Sunday, June 19, 2022

Maule MX-7-235, N13ZF: Incident occurred June 11, 2022 in Columbia, Tuolumne County, California

Federal Aviation Administration / Flight Standards District Office; Fresno, California

Aircraft caught gust of wind and flipped over during takeoff from New Melones Lake.

13ZF LLC


Date: 11-JUN-22
Time: 21:55:00Z
Regis#: N13ZF
Aircraft Make: MAULE
Aircraft Model: MX-7
Event Type: INCIDENT
Highest Injury: NONE
Aircraft Missing: No
Damage: UNKNOWN
Activity: PERSONAL
Flight Phase: TAKEOFF (TOF)
Operation: 91
City: COLUMBIA
State: CALIFORNIA





A pilot survived a crash on takeoff Saturday from New Melones Reservoir near Columbia, a Federal Aviation Administration spokesperson said Monday.

The Maule MX-7-235, N13ZF, flipped over during takeoff from New Melones. Only the pilot was onboard, and the FAA and local law enforcement agencies did not identify the pilot Monday. 

The plane is registered to an unnamed owner in Bend, Oregon. The pilot and the plane were not connected to Columbia Airport, the airport manager said in a phone interview.

Scanner followers began posting about the crash after 2 p.m. Saturday. The FAA said it occurred about 3 p.m. Saturday. Chicago-based FAA spokesperson Elizabeth Isham Cory said the information was preliminary and subject to change.

The FAA will investigate the crash, Cory said.

New Melones lies on the Stanislaus River between Calaveras and Tuolumne counties, and boat deputies from both counties investigated, Lt. Greg Stark with the Calaveras County Sheriff’s Office said. 

Stark said the pilot was OK, but did not provide any further details. There were no other people on the plane aside from the pilot.

Tuolumne County sheriff’s boating deputies were dispatched to New Melones about 2 p.m. Saturday, said Ashley Boujikian, a public information officer and investigator with the Tuolumne County Sheriff’s Office. Initial reports were of an amphibious plane that had crashed in the reservoir and was upside down.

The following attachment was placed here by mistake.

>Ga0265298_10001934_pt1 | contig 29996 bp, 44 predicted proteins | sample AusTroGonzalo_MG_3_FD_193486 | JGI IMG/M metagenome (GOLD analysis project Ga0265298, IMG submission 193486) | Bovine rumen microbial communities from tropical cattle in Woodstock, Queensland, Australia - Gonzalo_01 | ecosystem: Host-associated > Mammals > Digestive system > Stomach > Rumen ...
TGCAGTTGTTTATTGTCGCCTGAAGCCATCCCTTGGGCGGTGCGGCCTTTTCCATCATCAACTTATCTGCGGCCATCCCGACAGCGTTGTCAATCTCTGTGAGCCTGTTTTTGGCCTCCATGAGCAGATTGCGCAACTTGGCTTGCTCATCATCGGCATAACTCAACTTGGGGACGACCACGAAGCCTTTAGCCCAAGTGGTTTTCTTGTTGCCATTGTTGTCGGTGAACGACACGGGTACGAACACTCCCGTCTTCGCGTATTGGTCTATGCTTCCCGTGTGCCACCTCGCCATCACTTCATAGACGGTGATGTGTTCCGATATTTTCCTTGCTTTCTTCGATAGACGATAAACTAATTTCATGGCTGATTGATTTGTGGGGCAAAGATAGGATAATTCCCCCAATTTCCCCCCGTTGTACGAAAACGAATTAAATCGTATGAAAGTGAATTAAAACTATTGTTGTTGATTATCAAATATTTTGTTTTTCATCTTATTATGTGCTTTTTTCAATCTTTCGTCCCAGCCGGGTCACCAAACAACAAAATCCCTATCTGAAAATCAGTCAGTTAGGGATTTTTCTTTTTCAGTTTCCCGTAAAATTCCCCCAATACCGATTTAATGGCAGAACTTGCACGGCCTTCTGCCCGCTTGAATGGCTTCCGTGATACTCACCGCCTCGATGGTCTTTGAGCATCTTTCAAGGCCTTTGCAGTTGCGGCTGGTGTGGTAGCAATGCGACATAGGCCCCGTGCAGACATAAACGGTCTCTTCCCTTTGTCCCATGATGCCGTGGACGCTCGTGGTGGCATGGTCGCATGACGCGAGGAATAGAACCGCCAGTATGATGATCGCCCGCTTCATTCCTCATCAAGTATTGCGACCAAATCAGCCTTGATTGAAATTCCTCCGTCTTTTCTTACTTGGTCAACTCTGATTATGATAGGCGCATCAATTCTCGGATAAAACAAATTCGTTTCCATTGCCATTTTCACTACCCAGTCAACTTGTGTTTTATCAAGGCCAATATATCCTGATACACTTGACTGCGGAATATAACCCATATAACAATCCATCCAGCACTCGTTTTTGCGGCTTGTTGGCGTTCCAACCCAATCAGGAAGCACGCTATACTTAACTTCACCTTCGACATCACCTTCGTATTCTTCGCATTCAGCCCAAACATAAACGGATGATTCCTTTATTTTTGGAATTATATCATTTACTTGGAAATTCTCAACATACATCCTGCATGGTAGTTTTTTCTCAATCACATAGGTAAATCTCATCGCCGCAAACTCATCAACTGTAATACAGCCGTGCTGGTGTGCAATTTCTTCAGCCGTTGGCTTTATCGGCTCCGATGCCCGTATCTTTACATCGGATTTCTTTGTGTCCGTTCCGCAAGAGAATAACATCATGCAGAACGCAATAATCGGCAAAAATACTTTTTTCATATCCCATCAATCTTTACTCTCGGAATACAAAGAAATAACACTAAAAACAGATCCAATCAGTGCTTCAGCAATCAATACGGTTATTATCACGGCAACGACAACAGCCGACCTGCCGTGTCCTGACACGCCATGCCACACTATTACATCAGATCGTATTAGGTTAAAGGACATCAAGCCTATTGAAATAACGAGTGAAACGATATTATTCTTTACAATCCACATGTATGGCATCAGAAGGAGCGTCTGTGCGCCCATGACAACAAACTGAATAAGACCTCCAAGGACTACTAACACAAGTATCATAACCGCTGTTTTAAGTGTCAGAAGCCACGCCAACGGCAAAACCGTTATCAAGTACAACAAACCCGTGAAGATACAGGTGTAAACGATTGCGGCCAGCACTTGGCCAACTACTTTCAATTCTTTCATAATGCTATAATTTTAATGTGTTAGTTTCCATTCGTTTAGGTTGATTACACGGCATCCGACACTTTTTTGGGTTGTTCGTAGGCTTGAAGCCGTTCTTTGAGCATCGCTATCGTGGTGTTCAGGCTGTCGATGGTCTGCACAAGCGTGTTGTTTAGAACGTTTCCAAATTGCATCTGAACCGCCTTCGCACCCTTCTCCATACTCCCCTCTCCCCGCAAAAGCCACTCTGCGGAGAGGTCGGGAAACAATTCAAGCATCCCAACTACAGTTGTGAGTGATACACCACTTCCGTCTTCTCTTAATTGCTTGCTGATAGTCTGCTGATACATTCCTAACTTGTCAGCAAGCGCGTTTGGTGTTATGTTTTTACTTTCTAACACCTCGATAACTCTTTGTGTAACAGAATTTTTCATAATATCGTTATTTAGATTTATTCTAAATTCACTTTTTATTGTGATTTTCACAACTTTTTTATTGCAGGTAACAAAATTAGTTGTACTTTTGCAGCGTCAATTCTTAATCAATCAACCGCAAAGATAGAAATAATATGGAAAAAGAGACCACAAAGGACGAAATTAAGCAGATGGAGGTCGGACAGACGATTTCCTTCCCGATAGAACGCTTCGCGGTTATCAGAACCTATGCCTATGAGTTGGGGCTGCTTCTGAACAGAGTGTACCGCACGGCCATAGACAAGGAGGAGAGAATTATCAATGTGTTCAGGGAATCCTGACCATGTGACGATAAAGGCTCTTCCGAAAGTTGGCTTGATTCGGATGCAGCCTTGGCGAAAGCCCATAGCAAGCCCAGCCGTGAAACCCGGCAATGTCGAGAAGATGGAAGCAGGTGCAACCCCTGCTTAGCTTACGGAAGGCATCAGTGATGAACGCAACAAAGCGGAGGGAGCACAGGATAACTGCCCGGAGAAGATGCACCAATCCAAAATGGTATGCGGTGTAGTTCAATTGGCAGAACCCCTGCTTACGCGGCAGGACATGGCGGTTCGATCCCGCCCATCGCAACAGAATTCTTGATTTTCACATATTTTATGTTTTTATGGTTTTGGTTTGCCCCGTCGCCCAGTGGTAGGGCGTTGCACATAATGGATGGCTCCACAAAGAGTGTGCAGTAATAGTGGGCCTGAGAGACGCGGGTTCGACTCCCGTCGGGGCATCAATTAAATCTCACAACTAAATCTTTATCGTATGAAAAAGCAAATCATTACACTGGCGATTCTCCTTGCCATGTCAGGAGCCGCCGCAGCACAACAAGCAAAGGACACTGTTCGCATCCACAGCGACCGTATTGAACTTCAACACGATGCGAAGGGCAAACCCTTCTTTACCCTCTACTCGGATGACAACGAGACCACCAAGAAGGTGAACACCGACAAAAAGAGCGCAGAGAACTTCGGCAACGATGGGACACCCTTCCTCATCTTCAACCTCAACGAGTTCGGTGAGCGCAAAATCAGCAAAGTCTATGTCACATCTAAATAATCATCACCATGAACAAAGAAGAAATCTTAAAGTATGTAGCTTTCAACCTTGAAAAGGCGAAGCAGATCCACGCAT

Boating unit deputies responded with lights and sirens, Boujikian said. When they arrived, they found the pilot sitting on top of the submerged plane. Deputies learned the pilot was taking off when the plane overturned for an unknown reason.

The pilot escaped the plane while it was under water. He told deputies he was uninjured. 

Deputies used at least one boat to give the pilot a ride and to tow the plane “as close to the shore as possible,” Boujikian said.

While the plane was being towed to shore, pontoons that provide surface area for the plane float, take off, and land started taking on water and the plane began to sink, Boujikian said. Deputies towed the plane as close to shore as possible before being forced to cut the tow line. The location of the plane was marked for future recovery efforts.

Asked for the pilot’s name, age, and hometown, Boujikian responded, “We are not releasing the pilot’s name.”

Investigation of the cause of the crash has been turned over to the FAA and the National Transportation Safety Board, Boujikian said.

It was not immediately clear Monday how much fuel and other aircraft fluids leaked from the plane into New Melones, which is the state’s fourth-largest capacity water storage reservoir.

Scanner followers said the plane was upside down between the Tuttletown boat ramps and New Melones Dam. Law enforcement and fire personnel responded to Tuttletown. Cal Fire Tuolumne-Calaveras Unit staff referred questions to the Tuolumne County Sheriff’s Office, which did not immediately respond.

The manufacturer of the plane, Maule Air, Inc. is based in Moultrie, Georgia and it’s billed as a maker of light, single-engine aircraft. Maule says the Maule MX-7 “is a fun and easy to fly short takeoff and landing aircraft.”

Maule MX-7s are typically powered by Lycoming engines. The plane that crashed had a six-cylinder 540-cubic-inch Lycoming, according to FAA registry records.

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